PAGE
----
I think this is what you should focus on, the issue of being alone should anything happen, especially a fall. If you can’t convince him to start the gym, are there indoor or outdoor tracks nearby, neighborhoods that are safe and well lit that he could drive to, or running groups that meet daily at a time that works for him? And obviously he should always run with only a phone and ID (but no wallet).

Thanks for writing in, and congrats to your dad on the inspirational healthy aging. It gives us all something to aspire to.


Jul 13, 2015 - 04:17 PM

Other than being 85 does he have any other problems that give you cause to worry about falling or a heart attack?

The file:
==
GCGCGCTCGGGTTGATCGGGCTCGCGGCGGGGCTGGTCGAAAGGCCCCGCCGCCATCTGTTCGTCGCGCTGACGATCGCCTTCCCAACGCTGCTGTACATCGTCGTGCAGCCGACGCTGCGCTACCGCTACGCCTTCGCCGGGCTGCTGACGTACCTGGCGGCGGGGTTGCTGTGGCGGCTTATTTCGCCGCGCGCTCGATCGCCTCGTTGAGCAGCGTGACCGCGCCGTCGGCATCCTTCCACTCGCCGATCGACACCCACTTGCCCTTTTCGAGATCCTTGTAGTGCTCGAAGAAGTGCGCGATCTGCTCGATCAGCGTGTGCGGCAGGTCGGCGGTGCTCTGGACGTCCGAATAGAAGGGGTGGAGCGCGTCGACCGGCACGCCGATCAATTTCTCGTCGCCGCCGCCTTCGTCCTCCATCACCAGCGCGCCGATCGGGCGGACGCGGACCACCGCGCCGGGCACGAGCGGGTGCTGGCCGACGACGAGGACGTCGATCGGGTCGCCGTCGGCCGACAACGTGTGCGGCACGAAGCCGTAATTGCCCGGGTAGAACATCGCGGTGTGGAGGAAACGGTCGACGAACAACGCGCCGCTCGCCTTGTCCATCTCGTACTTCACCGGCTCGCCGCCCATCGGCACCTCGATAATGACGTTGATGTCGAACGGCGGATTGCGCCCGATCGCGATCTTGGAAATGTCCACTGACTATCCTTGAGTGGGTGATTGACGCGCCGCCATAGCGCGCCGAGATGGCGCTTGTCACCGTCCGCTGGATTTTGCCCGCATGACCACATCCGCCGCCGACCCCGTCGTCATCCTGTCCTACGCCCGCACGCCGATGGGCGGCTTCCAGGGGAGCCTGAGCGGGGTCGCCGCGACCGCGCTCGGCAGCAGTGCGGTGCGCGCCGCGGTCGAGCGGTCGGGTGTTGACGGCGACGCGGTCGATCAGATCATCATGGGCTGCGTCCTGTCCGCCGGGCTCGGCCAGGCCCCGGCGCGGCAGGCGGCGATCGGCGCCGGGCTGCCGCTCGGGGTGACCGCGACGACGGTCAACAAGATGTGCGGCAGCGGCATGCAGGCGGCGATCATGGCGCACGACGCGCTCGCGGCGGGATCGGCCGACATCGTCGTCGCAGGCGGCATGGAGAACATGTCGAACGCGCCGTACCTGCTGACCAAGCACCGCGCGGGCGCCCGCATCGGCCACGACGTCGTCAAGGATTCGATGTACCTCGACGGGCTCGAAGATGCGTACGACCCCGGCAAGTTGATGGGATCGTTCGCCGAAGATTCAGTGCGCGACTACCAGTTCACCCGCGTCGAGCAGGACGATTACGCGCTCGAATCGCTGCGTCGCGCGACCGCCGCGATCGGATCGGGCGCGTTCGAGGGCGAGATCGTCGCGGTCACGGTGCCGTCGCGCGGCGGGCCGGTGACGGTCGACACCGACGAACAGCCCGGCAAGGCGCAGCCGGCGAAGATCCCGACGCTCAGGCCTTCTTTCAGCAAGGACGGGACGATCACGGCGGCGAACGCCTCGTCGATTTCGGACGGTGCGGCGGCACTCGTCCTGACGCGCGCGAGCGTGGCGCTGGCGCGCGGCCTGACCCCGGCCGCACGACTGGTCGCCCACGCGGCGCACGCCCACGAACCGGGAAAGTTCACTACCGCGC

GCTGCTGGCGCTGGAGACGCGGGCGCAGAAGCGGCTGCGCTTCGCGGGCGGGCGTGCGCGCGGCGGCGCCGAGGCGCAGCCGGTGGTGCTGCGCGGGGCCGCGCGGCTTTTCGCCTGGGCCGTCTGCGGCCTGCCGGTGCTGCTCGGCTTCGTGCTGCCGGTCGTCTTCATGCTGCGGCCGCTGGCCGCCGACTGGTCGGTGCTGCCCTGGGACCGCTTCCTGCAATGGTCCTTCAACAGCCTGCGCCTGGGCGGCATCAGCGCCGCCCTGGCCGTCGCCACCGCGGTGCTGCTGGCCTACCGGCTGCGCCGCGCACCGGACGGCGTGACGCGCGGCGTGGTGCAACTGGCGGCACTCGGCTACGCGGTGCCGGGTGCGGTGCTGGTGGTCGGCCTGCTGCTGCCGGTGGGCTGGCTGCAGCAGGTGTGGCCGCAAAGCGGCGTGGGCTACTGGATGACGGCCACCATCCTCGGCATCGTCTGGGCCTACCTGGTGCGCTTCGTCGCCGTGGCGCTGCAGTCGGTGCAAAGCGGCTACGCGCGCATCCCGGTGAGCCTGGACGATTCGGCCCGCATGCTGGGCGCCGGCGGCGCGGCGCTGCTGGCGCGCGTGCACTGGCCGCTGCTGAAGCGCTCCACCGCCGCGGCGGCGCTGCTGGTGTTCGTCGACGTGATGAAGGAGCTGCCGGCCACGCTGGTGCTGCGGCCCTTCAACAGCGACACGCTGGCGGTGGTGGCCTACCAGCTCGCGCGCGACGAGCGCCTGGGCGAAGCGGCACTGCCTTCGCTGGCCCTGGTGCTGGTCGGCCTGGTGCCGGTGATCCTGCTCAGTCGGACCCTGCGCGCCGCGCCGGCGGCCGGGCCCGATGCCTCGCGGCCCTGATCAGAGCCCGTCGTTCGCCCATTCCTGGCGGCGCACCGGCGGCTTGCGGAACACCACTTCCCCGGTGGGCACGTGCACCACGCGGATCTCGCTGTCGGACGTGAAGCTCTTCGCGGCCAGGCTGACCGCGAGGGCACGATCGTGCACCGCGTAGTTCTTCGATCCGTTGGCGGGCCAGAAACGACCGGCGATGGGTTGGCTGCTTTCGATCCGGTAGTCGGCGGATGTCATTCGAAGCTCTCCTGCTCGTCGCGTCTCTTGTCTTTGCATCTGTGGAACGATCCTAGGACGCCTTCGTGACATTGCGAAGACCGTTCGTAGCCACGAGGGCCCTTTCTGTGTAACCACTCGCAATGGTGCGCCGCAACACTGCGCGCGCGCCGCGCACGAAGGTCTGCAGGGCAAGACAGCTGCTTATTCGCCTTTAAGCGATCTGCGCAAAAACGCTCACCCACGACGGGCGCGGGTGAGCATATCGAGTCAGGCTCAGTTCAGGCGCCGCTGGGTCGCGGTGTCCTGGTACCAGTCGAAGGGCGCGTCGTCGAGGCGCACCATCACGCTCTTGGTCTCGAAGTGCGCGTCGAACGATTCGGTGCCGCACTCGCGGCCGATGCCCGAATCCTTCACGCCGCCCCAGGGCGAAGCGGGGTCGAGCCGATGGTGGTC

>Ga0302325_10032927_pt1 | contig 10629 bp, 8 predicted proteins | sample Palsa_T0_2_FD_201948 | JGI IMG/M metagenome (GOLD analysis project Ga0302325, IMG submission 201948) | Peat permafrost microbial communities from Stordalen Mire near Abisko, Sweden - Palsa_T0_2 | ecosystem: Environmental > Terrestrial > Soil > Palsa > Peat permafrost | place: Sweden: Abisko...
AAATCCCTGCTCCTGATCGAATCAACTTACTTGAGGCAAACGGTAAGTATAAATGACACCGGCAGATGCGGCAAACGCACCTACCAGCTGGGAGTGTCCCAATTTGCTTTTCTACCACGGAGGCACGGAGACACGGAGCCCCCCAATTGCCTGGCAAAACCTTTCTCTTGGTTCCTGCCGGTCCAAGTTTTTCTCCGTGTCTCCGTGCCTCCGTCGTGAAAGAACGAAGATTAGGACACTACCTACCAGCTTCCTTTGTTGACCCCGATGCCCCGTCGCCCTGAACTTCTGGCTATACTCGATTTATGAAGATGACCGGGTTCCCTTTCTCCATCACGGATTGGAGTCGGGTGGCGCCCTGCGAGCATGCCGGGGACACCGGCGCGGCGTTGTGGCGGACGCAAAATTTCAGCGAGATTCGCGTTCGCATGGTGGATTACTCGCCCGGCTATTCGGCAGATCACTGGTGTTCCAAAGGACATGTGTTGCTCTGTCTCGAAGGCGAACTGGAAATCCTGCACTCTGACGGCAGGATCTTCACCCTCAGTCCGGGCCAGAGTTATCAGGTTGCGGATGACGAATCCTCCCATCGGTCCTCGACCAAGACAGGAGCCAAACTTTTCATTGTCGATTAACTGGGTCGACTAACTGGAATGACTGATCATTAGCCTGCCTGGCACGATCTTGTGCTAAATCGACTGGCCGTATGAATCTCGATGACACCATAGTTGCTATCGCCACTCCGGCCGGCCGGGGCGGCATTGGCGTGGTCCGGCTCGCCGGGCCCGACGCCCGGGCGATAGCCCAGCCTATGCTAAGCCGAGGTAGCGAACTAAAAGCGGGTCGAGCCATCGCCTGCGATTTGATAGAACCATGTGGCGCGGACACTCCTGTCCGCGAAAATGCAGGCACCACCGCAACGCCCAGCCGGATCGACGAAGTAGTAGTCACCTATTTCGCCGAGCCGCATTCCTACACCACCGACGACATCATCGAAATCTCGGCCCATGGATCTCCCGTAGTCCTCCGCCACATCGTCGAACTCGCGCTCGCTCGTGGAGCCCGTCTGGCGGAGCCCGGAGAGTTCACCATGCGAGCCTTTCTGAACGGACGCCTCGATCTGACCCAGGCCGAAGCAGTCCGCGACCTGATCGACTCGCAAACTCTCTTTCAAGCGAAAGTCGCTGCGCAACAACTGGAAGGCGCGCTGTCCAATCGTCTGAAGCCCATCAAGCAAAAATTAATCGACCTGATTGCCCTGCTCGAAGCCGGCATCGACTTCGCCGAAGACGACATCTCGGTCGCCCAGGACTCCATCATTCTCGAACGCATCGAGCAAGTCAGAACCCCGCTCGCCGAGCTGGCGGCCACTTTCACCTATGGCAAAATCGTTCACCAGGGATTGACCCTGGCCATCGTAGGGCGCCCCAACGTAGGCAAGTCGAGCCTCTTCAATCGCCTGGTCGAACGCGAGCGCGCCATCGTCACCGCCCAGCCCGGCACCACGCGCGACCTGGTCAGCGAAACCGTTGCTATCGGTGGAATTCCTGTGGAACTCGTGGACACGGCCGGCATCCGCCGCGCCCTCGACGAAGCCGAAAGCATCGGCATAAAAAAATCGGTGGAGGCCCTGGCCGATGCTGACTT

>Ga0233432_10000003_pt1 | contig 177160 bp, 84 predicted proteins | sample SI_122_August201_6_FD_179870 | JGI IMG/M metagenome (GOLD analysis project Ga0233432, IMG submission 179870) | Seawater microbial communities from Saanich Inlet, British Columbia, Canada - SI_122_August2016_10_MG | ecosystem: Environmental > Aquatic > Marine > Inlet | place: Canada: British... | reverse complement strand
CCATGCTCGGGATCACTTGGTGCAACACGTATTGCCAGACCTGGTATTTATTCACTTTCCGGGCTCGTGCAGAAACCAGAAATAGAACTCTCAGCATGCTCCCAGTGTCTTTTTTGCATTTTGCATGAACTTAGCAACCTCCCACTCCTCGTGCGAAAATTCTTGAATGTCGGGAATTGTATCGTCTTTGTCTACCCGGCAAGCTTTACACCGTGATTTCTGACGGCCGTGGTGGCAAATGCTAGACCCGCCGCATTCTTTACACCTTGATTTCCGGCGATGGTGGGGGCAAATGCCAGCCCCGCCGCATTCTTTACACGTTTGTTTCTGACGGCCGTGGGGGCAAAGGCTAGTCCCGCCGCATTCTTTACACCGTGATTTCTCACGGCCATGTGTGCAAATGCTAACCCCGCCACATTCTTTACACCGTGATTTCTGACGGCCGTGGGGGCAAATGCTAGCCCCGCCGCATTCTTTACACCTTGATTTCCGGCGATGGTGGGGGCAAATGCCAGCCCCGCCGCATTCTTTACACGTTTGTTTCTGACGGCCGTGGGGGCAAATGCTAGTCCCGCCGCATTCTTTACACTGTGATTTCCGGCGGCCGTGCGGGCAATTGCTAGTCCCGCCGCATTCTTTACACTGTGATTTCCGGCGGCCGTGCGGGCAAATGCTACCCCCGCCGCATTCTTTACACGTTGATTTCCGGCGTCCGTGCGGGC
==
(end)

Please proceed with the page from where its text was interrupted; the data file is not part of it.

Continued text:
When he runs does he carry an ID?
When he runs does he carry money with him?
He should have an ID with him at all times.
If he does not carry money, and I am guessing most people running do not carry any or at least enough to make them "prime" candidates for a mugging. But there is always the chance but that chance was there when he was 55, 65, 75 as well.
Check to find if there is a running group in his area and he can run with "like minded people" and he just may find a new group of friends that will be more than happy to keep him company on a run.
Now this answer changes if he does have medical issues that may cause falling or a heart attack. Then maybe he might take the suggestion better from his doctor that he should be on an indoor track. If that is the case it is possible that maybe a 1 month membership so he can get used to it without knowing that he is tied to the club for a year might make him feel better.